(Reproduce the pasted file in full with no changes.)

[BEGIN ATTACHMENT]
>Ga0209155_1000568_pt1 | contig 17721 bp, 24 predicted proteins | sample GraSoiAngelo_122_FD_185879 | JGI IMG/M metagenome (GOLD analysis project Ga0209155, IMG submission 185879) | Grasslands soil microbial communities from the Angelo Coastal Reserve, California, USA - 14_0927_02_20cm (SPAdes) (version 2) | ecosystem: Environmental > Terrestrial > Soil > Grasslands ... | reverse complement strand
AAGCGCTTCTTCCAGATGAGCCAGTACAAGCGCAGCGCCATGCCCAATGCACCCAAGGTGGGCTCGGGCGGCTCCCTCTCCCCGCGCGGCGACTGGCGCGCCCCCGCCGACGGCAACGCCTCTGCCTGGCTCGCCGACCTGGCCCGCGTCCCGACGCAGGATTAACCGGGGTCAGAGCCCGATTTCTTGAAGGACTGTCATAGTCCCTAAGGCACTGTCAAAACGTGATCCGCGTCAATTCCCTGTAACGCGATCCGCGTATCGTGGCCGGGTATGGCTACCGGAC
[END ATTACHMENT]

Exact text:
>Ga0209155_1000568_pt1 | contig 17721 bp, 24 predicted proteins | sample GraSoiAngelo_122_FD_185879 | JGI IMG/M metagenome (GOLD analysis project Ga0209155, IMG submission 185879) | Grasslands soil microbial communities from the Angelo Coastal Reserve, California, USA - 14_0927_02_20cm (SPAdes) (version 2) | ecosystem: Environmental > Terrestrial > Soil > Grasslands ... | reverse complement strand
AAGCGCTTCTTCCAGATGAGCCAGTACAAGCGCAGCGCCATGCCCAATGCACCCAAGGTGGGCTCGGGCGGCTCCCTCTCCCCGCGCGGCGACTGGCGCGCCCCCGCCGACGGCAACGCCTCTGCCTGGCTCGCCGACCTGGCCCGCGTCCCGACGCAGGATTAACCGGGGTCAGAGCCCGATTTCTTGAAGGACTGTCATAGTCCCTAAGGCACTGTCAAAACGTGATCCGCGTCAATTCCCTGTAACGCGATCCGCGTATCGTGGCCGGGTATGGCTACCGGAC